Communicating: Why it's More Successful With Strangers Than With Your Spouse A new study shows that communication with strangers is more likely to hold water than with the ones closest to us. Here's why. BY DEBBIE MANDEL
When you're talking with your spouse, too many of us assume they know what we mean without explanation.
If you sometimes feel that you are married to a stranger, you may be right! In a new study, "The Closeness-Communications Bias: Increased Egocentrism among Friends versus Strangers," couples who live together tend to overestimate their ability to communicate. When polled these couples made claims like: "We think alike," "I can read his mind" or "We understand each other."
You tend to draw on intimate knowledge of a spouse or even a friend to make sweeping assertions based on an illusion of understanding him or her. However, many conflicts happen when someone close to you fails as a mind reader. If research has anything to say, it’s that the ball is in your court—how clear and specific is your speaking style, and have you omitted a necessary detail or two especially when the concept is ambiguous?
People tend to believe that they communicate better with a spouse or a close friend than with total strangers. Boaz Keysar, co-author of the study and a psychology professor at the University of Chicago calls it a "closeness-communication bias." The study indicated that in one experiment, participants who followed direction of a friend were more likely to make egocentric errors—look at and reach for an object only they could see—than were those who followed direction of a stranger. In two additional experiments, participants who attempted to convey particular meanings with ambiguous phrases overestimated their success more when communicating with a friend or spouse than with strangers. Keysar and his colleagues argue that people engage in active monitoring of strangers’ divergent perspectives because they know they must, but that they "let down their guard" and rely more on their own perspective when they communicate with a friend. In short, you assume your spouse will know what you mean, whereas you explain (or listen) more precisely when communicating with a stranger.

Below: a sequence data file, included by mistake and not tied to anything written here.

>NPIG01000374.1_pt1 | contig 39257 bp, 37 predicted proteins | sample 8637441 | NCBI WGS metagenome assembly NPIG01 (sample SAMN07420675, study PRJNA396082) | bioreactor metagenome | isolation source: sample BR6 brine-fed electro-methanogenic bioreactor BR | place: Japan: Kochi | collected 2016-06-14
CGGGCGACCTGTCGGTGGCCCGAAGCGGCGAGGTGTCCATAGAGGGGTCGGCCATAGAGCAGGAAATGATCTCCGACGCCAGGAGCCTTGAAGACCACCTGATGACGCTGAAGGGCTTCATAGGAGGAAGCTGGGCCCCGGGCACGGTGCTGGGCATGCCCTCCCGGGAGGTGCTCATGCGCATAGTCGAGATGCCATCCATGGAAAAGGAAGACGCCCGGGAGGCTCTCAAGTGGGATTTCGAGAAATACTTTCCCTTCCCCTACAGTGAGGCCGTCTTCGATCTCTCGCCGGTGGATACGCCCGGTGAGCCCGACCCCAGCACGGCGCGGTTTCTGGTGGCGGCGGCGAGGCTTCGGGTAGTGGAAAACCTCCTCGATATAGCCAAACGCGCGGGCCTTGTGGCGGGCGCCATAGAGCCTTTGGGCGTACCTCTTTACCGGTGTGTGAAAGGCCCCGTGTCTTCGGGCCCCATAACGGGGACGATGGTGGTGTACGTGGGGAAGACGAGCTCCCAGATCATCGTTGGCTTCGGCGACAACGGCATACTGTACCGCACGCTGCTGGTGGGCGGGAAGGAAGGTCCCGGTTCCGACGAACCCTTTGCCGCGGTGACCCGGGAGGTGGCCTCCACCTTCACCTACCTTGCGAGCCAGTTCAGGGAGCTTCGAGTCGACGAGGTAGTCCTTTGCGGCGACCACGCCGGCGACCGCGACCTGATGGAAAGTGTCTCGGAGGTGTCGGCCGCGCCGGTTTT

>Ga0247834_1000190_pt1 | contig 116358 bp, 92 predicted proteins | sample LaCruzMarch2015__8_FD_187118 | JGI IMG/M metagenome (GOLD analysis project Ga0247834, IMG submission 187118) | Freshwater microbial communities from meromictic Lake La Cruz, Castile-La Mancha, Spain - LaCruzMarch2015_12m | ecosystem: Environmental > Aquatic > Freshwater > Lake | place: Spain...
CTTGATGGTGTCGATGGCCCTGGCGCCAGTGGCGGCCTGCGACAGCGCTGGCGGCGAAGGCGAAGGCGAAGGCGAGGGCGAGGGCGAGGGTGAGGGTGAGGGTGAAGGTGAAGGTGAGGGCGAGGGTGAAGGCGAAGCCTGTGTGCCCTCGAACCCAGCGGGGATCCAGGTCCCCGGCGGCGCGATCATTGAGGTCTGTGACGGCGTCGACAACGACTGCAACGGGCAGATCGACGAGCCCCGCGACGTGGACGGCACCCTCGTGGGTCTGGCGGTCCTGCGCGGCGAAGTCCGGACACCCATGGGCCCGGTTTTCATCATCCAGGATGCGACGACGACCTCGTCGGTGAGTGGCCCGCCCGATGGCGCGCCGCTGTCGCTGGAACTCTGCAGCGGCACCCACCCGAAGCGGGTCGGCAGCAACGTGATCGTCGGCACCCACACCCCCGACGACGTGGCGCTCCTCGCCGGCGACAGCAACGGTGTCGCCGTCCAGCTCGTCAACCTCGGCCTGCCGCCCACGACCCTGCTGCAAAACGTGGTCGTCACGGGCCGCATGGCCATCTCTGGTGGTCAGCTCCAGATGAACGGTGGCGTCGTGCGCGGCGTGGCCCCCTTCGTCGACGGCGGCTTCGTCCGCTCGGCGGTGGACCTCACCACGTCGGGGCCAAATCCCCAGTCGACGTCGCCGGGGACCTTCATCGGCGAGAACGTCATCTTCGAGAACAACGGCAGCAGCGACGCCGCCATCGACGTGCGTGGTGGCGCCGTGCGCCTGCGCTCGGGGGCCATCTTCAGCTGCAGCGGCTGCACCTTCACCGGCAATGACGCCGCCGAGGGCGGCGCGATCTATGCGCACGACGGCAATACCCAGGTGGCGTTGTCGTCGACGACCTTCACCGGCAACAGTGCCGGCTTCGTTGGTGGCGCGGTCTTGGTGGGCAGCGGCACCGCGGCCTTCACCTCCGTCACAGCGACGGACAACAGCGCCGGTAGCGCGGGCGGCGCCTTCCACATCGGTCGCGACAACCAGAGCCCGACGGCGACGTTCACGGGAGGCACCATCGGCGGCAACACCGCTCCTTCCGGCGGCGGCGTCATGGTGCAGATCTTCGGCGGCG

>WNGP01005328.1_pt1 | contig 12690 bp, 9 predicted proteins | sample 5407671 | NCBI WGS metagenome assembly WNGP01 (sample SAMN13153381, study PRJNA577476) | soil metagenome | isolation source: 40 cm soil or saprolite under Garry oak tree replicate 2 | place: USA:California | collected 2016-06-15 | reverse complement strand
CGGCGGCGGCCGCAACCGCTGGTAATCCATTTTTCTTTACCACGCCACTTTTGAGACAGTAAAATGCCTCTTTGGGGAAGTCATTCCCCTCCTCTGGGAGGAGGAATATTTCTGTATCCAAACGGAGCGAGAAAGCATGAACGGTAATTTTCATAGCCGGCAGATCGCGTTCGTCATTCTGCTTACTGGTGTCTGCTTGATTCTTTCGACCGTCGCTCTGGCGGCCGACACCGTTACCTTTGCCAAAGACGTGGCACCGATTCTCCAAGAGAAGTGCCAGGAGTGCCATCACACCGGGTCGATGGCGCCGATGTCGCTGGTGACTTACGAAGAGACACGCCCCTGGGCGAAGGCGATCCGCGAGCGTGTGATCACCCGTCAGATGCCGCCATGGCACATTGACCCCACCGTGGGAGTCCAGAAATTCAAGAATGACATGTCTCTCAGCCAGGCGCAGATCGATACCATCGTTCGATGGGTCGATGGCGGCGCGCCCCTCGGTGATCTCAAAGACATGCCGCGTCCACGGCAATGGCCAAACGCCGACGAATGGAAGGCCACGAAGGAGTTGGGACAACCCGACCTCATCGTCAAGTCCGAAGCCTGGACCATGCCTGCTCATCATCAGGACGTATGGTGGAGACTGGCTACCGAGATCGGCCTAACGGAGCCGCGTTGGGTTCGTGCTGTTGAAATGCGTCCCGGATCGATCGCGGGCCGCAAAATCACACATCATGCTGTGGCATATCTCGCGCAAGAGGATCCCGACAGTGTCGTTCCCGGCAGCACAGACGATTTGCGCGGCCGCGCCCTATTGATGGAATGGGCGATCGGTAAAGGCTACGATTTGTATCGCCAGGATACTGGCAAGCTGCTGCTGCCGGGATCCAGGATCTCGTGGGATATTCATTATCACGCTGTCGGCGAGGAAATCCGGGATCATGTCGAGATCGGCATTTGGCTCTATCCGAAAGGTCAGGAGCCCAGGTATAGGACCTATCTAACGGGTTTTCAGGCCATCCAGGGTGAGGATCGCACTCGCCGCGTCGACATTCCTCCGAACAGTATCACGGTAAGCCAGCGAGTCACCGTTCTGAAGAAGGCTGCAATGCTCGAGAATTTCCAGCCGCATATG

Here is how this might play out in your marriage or close relationships. You are busy, stressed or immersed in your own thoughts. You don’t focus on the other person and you certainly don’t consider how your words will be received by your good friend or beloved. For example:
* "You never take out the garbage," might be literally interpreted and therefore countered with, "This is not true. I took out the garbage two months ago when you had that stomach virus."
* "You shouldn’t have bought me this gift." Next time he won’t and you will be angry.
* "I feel so hot in here." He thinks you want sex and, what you really want is a new, more powerful air-conditioner.
The next time you interrupt your spouse with something like, "I know what you are going to say. I have heard it before," just stop! You might not have. Most people tend to take those in their inner circle for granted, skipping a necessary step or two in clear, concrete communication. We ought to distance ourselves a bit and respectfully explain our thoughts the way we would to a stranger. Taking your near and dear for granted—linguistically—might signal that you take him or her for granted in other ways as well.